Cypen & Cypen
APRIL 12, 2007
Stephen H. Cypen, Esq., Editor
1. FIREFIGHTER’S HYPERTENSION NOT “DISABILITY” UNDER WORKERS’ COMP:
Claimant, a firefighter, passed a pre-employment physical examination without evidence of heart disease, hypertension or tuberculosis. In 2003, he was diagnosed with hypertension, and reached maximum medical improvement in 2004. As a result of the hypertension, claimant suffered a permanent physical impairment of between 1% and 10% of the body as a whole. If the claim were determined to be compensable, benefits would have been handled administratively. The issue was whether claimant’s permanent impairment for hypertension, standing alone, constituted a “disability,” so as to qualify for coverage under the Workers’ Compensation Act as an occupational disease pursuant to Section 440.151, Florida Statutes. The judge of compensation claims determined that claimant’s permanent impairment for hypertension, standing alone, constituted a disability under the Workers’ Compensation Act. On appeal, the ruling was reversed. In a 10-5 decision, the full District Court of Appeal held that claimant’s hypertension had not caused him to miss any work, thus he could not demonstrate an incapacity resulting in actual wage-loss. Without incapacity resulting in actual wage-loss, claimant cannot show disablement. Without disablement, claimant’s hypertension does not meet the statutory definition of an occupational disease. Without an occupational disease, claimant’s hypertension cannot be treated as the happening of an injury by accident. Without an injury by accident, a necessary prerequisite to applicability of Chapter 440, claimant’s hypertension is not covered under the Act. Without coverage under the Act, claimant is not eligible for benefits under Section 440.151(3), Florida Statutes. (One concurring judge suggested that the legal question posed may have limited practical significance in that it arose because the statutory presumption combined with the routine physical examination produced a “permanent impairment” in an employee who had not experienced symptoms.) City of Port Orange v. Sedacca, 32 Fla. L. Weekly D917 (Fla. 1st DCA, April 10, 2007) (en banc).
2. A TOOL TO HELP PREVENT PENSION FRAUD:
We have all read about cases where pension funds have erroneously made payments to “deceased” retirees. National Technical Information Service (part of the U.S. Department of Commerce, Technology Administration), working with Social Security Administration, has made available Social Security Administration’s Death Master File. The file is used by leading government, financial, investigative, credit reporting organizations, medical research and other industries to verify identity. as well as to prevent fraud and to comply with the U.S.A. Patriot Act. Pension funds can utilize the file to see if a pension payee is on the list of deceased persons. (Several of our pension board clients now utilize a private service to obtain the same information.) This product can be accessed at http://www.ntis.gov/ssa-dmf.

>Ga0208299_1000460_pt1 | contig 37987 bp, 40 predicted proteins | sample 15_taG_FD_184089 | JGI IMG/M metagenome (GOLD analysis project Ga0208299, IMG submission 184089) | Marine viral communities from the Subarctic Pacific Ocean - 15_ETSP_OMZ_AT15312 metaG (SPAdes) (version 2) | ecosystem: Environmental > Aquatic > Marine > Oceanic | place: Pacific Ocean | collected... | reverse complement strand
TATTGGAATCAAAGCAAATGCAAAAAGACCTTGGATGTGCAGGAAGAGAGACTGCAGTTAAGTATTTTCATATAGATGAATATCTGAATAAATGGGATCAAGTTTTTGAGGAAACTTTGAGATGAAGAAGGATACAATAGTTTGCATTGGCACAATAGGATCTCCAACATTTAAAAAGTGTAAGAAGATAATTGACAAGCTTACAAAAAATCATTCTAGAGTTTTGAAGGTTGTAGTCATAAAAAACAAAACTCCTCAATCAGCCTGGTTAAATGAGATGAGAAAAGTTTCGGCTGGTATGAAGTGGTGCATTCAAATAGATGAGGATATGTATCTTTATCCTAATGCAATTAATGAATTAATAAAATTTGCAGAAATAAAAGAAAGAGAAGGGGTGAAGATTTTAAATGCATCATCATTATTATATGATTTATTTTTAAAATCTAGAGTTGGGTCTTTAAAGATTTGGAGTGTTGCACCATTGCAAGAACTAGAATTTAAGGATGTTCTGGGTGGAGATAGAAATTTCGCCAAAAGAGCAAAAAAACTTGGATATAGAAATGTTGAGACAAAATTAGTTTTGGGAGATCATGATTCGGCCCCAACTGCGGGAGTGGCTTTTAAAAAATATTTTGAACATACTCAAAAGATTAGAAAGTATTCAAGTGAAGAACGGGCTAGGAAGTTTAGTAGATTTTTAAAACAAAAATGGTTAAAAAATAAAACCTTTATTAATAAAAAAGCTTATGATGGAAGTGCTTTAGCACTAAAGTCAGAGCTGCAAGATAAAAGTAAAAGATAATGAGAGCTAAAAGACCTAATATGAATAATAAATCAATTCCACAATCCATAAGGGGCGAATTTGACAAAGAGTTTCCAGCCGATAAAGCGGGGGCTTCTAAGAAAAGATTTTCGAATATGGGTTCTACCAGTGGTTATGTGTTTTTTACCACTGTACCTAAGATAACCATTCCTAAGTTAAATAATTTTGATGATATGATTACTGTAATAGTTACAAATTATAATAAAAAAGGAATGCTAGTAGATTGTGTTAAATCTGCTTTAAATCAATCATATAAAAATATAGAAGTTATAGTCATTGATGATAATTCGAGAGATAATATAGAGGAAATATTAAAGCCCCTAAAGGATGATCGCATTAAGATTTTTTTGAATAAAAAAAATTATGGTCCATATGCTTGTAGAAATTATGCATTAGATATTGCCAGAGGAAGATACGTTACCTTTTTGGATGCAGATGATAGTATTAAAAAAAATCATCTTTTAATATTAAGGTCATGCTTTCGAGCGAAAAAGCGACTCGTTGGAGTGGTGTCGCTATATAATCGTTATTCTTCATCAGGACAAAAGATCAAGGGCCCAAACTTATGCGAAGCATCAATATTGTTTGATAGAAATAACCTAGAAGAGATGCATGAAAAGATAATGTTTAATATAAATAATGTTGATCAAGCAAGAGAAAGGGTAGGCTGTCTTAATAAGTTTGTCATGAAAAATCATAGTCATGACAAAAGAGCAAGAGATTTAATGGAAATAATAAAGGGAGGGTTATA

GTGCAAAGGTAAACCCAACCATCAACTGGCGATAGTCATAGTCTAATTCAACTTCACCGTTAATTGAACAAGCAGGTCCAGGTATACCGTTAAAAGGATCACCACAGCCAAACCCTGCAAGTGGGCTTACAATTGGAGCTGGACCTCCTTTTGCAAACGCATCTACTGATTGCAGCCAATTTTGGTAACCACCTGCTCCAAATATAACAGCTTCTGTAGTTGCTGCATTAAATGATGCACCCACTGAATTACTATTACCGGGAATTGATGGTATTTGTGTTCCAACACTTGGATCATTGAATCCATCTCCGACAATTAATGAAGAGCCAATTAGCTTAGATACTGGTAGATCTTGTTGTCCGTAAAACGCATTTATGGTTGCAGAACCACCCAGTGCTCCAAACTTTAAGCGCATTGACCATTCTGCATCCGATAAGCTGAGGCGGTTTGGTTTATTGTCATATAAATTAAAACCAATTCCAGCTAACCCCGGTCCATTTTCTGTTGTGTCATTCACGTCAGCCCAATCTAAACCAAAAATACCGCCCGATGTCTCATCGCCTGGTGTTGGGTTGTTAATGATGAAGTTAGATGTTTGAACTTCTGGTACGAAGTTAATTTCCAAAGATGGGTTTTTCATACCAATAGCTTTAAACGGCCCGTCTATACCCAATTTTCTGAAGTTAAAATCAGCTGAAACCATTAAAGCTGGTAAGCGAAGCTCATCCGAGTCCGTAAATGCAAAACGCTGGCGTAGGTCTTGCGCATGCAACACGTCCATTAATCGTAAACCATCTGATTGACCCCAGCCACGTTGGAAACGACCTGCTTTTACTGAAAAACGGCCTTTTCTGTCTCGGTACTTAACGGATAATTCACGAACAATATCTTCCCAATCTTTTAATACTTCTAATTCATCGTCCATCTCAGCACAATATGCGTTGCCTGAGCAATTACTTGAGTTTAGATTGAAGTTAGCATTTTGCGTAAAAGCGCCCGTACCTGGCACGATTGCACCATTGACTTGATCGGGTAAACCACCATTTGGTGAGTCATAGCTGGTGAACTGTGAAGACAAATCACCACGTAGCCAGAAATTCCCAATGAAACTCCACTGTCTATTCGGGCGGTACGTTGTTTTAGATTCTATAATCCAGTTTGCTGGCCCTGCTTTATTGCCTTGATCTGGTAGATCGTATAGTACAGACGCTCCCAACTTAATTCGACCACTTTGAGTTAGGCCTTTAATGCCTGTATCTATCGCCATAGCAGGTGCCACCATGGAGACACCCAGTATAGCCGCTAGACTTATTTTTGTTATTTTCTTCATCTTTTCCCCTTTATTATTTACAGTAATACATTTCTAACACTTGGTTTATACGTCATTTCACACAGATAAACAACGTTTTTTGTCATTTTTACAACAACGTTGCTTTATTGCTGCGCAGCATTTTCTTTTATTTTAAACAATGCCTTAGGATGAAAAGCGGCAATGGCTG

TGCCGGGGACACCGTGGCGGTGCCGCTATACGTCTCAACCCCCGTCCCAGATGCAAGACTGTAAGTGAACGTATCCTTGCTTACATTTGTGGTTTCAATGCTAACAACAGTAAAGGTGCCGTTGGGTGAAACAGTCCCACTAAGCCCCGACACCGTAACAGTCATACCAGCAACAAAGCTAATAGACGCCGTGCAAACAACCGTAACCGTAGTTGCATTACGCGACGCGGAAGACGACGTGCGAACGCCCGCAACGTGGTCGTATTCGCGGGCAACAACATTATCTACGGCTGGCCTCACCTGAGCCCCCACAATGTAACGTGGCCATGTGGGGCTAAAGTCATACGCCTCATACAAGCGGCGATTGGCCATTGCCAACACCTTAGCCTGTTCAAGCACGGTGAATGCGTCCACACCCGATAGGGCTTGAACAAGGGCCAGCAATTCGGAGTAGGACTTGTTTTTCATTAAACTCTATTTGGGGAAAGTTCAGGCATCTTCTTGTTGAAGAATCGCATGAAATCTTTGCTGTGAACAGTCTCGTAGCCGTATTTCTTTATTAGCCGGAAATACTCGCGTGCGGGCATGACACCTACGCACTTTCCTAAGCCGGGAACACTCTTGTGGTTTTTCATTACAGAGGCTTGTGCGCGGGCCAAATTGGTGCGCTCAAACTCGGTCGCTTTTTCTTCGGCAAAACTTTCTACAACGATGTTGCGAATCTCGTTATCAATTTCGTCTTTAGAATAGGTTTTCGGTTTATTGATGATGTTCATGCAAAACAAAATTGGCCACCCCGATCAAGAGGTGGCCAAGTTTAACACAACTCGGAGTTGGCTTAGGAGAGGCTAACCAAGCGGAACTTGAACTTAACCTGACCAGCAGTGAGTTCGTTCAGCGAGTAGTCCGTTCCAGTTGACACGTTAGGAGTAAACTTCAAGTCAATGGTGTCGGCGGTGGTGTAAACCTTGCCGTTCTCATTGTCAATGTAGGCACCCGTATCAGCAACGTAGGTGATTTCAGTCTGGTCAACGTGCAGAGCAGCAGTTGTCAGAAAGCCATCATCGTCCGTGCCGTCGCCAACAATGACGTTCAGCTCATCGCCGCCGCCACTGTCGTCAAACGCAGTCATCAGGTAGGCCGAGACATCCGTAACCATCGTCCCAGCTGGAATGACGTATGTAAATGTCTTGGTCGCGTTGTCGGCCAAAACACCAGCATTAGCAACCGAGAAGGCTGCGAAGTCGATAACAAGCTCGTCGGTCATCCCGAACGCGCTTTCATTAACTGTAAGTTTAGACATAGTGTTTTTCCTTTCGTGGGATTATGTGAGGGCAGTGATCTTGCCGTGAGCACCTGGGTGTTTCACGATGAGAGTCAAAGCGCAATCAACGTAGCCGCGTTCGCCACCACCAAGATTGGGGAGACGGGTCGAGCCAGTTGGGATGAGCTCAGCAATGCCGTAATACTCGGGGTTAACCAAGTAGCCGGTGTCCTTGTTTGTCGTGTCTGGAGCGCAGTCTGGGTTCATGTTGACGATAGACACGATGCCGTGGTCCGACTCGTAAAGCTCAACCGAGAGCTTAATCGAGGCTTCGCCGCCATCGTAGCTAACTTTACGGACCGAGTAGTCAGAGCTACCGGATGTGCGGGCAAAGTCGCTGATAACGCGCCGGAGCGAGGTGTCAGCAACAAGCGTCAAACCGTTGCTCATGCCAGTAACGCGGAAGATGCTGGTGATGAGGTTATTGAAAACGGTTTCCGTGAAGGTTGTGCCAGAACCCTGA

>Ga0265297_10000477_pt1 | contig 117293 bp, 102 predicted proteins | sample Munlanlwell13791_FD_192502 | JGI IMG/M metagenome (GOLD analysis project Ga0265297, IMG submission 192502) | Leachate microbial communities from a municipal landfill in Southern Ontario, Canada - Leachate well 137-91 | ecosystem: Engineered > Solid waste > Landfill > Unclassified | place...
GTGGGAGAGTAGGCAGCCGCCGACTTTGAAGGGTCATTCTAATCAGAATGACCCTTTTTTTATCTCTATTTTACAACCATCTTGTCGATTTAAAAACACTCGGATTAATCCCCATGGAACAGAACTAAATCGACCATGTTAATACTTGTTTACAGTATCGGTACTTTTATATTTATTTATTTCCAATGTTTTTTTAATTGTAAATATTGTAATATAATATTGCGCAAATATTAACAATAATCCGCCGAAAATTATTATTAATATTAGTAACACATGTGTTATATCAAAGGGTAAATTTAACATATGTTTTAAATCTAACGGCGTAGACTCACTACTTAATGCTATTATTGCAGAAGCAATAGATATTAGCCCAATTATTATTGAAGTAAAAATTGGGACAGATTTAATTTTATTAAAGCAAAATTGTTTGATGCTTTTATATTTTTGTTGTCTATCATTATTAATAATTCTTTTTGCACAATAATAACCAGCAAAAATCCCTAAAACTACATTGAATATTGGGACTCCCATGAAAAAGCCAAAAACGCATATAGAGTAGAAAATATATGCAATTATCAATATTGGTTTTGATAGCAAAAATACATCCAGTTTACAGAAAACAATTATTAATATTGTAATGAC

3. THE U.S.A. PATRIOT ACT:
As the above piece indicates, Social Security Administration’s Death Master File can be used to comply with the U.S.A. Patriot Act, which requires an effort to verify identity of customers, including procedures to verify customer identity and maintaining records of information used to verify identity. We’ll bet that most readers are not aware that U.S.A. Patriot Act is an acronym: Uniting and Strengthening America by Providing Appropriate Tools Required to Intercept and Obstruct Terrorism Act of 2001. Just a little something else to be learned by reading our Newsletter.
4. FINANCIAL HEALTH OF PBGC:
On March 23, 2007 Congressional Research Services issued its Report for Congress on financial health of the Pension Benefit Guaranty Corporation. PBGC is a federal government agency created by the Employee Retirement Income Security Act of 1974 to protect pensions of participants covered by most private sector, defined benefit pension plans. PBGC receives no appropriated funds. The agency’s costs are offset by assets of the plans that PBGC takes over and premiums paid by sponsors of covered pension plans. Premiums are established by Congress. The PBGC’s single-employer program posted an all-time high deficit of $23 Billion in 2004; as of September 30, 2006, the deficit was $18 Billion. PBGC discloses an additional, off-balance sheet liability for reasonably possible terminations; as of September 30, 2006, it was $73 Billion. Although PBGC’s net position (measured as assets minus liabilities) improved $5.2 Billion since 2004, it fell $31 Billion from 2001 to 2004. Many factors have contributed to PBGC’s worsening financial condition. Primary among them was termination of several large underfunded pension plans between 2002 and 2005 in the steel and airline industries. Plan terminations by airlines continue to threaten PBGC’s finances. Poor stock market returns (in 2001 and 2002) and falling interest rates also contributed to PBGC’s recent problems. As PBGC’s condition worsened, Congress and the Administration considered reforms to address salient issues. On August 17, 2006, the President signed the Pension Protection Act of 2006 (P.L. 109-280). The Act has been called the most comprehensive reform of the nation’s pension laws since enactment of ERISA. It establishes new rules that strengthen funding requirements for most plans; however, it provides funding relief for plans sponsored by commercial airlines. It also includes reforms that affect cash balance plans, defined contribution plans and other forms of deferred compensation. Even though PBGC currently receives no appropriations, many expect that because it insures pensions of 44 million Americans, its failure could require a taxpayer funded bailout. The Government Accountability Office added PBGC’s single-employer insurance program to its list of high-risk areas in July of 2003. As of January 2007, it remains on GAO’s list because of its high deficit and because the ultimate impact of recent reforms on PBGC’s finances is unclear.